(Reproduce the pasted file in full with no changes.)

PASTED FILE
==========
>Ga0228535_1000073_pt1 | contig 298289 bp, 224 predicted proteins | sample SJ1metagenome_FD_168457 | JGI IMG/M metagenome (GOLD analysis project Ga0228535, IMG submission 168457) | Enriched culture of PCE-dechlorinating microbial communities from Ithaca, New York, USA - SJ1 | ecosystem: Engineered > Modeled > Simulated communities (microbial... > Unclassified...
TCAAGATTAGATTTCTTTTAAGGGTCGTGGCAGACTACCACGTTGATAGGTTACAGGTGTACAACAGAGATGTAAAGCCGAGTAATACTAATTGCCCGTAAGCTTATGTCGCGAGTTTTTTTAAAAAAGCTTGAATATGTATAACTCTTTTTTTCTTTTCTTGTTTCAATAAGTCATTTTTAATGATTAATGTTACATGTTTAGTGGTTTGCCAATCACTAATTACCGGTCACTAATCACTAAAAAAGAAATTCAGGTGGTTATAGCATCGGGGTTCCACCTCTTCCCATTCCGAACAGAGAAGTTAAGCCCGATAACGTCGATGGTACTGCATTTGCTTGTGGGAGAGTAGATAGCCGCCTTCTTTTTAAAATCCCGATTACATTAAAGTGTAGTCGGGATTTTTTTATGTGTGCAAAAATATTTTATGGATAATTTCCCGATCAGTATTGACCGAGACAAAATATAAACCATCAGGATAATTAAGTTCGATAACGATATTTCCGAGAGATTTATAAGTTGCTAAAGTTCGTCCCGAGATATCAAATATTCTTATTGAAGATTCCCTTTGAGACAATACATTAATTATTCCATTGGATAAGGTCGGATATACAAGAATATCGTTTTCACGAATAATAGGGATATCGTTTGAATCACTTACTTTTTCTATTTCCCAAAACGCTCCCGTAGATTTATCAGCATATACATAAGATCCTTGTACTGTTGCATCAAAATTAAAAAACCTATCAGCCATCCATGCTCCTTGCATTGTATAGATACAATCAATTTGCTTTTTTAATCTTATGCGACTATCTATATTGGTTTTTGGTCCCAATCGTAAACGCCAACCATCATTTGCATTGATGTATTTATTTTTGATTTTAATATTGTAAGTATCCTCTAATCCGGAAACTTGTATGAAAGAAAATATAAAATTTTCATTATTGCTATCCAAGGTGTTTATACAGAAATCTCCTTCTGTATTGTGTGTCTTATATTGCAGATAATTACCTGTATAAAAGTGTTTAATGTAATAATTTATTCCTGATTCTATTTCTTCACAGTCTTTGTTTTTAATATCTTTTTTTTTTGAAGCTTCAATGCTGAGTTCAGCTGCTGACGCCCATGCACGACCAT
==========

>Ga0228535_1000073_pt1 | contig 298289 bp, 224 predicted proteins | sample SJ1metagenome_FD_168457 | JGI IMG/M metagenome (GOLD analysis project Ga0228535, IMG submission 168457) | Enriched culture of PCE-dechlorinating microbial communities from Ithaca, New York, USA - SJ1 | ecosystem: Engineered > Modeled > Simulated communities (microbial... > Unclassified...
TCAAGATTAGATTTCTTTTAAGGGTCGTGGCAGACTACCACGTTGATAGGTTACAGGTGTACAACAGAGATGTAAAGCCGAGTAATACTAATTGCCCGTAAGCTTATGTCGCGAGTTTTTTTAAAAAAGCTTGAATATGTATAACTCTTTTTTTCTTTTCTTGTTTCAATAAGTCATTTTTAATGATTAATGTTACATGTTTAGTGGTTTGCCAATCACTAATTACCGGTCACTAATCACTAAAAAAGAAATTCAGGTGGTTATAGCATCGGGGTTCCACCTCTTCCCATTCCGAACAGAGAAGTTAAGCCCGATAACGTCGATGGTACTGCATTTGCTTGTGGGAGAGTAGATAGCCGCCTTCTTTTTAAAATCCCGATTACATTAAAGTGTAGTCGGGATTTTTTTATGTGTGCAAAAATATTTTATGGATAATTTCCCGATCAGTATTGACCGAGACAAAATATAAACCATCAGGATAATTAAGTTCGATAACGATATTTCCGAGAGATTTATAAGTTGCTAAAGTTCGTCCCGAGATATCAAATATTCTTATTGAAGATTCCCTTTGAGACAATACATTAATTATTCCATTGGATAAGGTCGGATATACAAGAATATCGTTTTCACGAATAATAGGGATATCGTTTGAATCACTTACTTTTTCTATTTCCCAAAACGCTCCCGTAGATTTATCAGCATATACATAAGATCCTTGTACTGTTGCATCAAAATTAAAAAACCTATCAGCCATCCATGCTCCTTGCATTGTATAGATACAATCAATTTGCTTTTTTAATCTTATGCGACTATCTATATTGGTTTTTGGTCCCAATCGTAAACGCCAACCATCATTTGCATTGATGTATTTATTTTTGATTTTAATATTGTAAGTATCCTCTAATCCGGAAACTTGTATGAAAGAAAATATAAAATTTTCATTATTGCTATCCAAGGTGTTTATACAGAAATCTCCTTCTGTATTGTGTGTCTTATATTGCAGATAATTACCTGTATAAAAGTGTTTAATGTAATAATTTATTCCTGATTCTATTTCTTCACAGTCTTTGTTTTTAATATCTTTTTTTTTTGAAGCTTCAATGCTGAGTTCAGCTGCTGACGCCCATGCACGACCAT